Affordable Access

Publisher Website

Activation of NF-κB Protein Prevents the Transition from Juvenile Ovary to Testis and Promotes Ovarian Development in Zebrafish*

Journal of Biological Chemistry
American Society for Biochemistry and Molecular Biology
Publication Date
DOI: 10.1074/jbc.m112.386284
  • Developmental Biology


Testis differentiation in zebrafish involves juvenile ovary to testis transformation initiated by an apoptotic wave. The molecular regulation of this transformation process is not fully understood. NF-κB is activated at an early stage of development and has been shown to interact with steroidogenic factor-1 in mammals, leading to the suppression of anti-Müllerian hormone (Amh) gene expression. Because steroidogenic factor-1 and Amh are important for proper testis development, NF-κB-mediated induction of anti-apoptotic genes could, therefore, also play a role in zebrafish gonad differentiation. The aim of this study was to examine the potential role of NF-κB in zebrafish gonad differentiation. Exposure of juvenile zebrafish to heat-killed Escherichia coli activated the NF-κB pathways and resulted in an increased ratio of females from 30 to 85%. Microarray and quantitative real-time-PCR analysis of gonads showed elevated expression of NF-κB-regulated genes. To confirm the involvement of NF-κB-induced anti-apoptotic effects, zebrafish were treated with sodium deoxycholate, a known inducer of NF-κB or NF-κB activation inhibitor (NAI). Sodium deoxycholate treatment mimicked the effect of heat-killed bacteria and resulted in an increased proportion of females from 25 to 45%, whereas the inhibition of NF-κB using NAI resulted in a decrease in females from 45 to 20%. This study provides proof for an essential role of NF-κB in gonadal differentiation of zebrafish and represents an important step toward the complete understanding of the complicated process of sex differentiation in this species and possibly other cyprinid teleosts as well.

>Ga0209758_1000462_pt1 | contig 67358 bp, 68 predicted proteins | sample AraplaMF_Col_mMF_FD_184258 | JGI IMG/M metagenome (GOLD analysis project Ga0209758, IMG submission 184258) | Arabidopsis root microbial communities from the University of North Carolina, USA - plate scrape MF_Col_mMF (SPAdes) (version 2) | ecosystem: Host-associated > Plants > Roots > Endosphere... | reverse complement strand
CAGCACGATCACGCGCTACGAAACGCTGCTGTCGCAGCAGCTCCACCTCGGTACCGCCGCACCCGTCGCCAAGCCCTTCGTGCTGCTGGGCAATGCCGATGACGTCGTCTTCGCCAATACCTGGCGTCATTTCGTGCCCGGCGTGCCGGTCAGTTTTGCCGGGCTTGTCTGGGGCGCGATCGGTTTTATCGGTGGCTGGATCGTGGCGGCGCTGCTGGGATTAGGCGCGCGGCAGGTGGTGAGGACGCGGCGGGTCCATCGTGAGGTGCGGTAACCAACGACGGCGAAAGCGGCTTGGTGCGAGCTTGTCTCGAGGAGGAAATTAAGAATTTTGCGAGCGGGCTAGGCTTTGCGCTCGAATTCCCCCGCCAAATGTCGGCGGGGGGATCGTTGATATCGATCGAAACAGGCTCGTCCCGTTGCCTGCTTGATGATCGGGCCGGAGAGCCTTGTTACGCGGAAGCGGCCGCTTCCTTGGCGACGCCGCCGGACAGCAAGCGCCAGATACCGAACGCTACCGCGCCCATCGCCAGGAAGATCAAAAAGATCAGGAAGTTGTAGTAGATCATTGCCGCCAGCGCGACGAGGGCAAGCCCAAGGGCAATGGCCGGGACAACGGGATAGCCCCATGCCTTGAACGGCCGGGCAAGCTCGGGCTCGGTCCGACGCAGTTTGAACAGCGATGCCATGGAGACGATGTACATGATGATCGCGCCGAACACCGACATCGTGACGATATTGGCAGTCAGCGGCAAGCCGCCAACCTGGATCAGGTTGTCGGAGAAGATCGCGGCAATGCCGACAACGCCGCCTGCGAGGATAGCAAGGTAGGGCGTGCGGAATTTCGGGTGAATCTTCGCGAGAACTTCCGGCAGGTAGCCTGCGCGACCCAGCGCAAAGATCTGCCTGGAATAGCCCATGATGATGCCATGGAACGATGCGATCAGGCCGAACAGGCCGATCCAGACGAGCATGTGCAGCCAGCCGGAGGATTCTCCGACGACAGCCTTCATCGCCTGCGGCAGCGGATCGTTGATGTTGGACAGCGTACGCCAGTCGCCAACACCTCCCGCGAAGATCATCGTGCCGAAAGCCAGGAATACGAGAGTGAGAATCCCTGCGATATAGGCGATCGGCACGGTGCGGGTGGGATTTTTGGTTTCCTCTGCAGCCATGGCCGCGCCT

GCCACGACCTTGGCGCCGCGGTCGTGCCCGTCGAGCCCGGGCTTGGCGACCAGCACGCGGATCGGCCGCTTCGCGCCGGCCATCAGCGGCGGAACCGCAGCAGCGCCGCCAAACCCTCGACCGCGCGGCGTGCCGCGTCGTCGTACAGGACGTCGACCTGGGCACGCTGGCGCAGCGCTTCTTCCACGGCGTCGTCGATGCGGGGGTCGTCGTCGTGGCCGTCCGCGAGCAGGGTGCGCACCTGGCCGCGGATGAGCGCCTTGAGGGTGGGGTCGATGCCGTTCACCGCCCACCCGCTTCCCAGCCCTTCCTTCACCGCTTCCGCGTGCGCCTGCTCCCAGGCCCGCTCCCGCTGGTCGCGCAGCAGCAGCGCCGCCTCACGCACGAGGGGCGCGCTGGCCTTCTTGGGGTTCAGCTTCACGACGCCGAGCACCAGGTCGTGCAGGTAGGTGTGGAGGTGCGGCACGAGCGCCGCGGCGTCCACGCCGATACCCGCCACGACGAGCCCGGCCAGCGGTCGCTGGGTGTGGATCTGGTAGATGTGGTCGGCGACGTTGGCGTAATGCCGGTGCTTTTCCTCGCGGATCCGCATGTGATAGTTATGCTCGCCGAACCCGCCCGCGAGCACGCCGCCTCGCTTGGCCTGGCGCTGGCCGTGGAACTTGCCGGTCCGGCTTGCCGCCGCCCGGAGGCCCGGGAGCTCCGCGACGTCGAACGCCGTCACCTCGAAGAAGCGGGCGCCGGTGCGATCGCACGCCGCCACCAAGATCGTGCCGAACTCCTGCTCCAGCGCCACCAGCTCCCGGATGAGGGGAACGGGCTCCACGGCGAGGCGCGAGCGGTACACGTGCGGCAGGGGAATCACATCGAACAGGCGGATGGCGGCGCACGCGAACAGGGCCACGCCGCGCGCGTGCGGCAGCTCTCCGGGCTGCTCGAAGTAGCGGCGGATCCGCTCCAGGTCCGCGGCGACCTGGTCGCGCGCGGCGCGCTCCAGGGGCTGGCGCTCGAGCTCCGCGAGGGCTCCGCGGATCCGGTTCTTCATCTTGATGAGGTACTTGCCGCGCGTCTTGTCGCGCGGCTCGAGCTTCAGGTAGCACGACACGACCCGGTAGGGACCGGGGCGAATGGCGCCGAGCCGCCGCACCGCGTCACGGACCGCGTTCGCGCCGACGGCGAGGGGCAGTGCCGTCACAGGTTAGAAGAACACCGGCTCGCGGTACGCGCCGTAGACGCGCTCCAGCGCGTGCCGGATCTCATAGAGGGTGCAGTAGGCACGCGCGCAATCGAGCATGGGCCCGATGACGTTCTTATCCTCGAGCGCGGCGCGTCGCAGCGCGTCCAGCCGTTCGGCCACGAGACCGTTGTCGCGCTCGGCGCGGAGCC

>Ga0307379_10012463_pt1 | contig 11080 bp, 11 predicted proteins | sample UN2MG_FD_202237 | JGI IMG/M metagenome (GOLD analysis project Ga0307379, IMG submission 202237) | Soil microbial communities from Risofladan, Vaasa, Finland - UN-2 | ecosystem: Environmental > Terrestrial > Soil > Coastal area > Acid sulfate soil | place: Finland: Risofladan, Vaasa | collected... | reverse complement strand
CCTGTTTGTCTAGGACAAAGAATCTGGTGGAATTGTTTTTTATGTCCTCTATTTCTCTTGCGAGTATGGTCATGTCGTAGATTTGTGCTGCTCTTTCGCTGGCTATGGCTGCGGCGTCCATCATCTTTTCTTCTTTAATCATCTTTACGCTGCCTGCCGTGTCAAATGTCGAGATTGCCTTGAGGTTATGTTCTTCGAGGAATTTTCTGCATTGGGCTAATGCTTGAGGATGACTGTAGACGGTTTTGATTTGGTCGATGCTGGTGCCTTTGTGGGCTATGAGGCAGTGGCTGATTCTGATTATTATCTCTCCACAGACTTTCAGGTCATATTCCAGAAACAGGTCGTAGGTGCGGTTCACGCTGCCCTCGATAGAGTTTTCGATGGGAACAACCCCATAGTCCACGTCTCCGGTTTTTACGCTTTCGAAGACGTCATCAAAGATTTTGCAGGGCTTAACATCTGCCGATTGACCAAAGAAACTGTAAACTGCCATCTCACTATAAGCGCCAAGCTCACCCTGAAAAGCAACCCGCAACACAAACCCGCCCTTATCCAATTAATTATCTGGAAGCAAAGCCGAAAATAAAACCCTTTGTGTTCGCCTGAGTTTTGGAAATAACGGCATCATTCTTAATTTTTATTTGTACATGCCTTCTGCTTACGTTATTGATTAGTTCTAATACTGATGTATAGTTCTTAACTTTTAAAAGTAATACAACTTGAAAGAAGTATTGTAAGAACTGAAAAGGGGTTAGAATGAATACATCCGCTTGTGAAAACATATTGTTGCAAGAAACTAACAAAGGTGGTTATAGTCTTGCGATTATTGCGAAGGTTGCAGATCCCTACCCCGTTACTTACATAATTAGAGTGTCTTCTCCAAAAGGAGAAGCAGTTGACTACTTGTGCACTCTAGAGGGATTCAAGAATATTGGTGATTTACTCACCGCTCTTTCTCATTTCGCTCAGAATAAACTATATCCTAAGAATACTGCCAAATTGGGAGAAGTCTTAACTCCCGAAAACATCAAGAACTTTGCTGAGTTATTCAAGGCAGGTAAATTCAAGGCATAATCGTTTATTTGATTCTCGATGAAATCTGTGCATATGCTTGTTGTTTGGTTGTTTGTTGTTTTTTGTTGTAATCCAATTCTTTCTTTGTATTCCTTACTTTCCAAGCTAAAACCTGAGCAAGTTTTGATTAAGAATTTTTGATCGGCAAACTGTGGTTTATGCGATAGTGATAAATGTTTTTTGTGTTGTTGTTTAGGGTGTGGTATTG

There are no comments yet on this publication. Be the first to share your thoughts.


Seen <100 times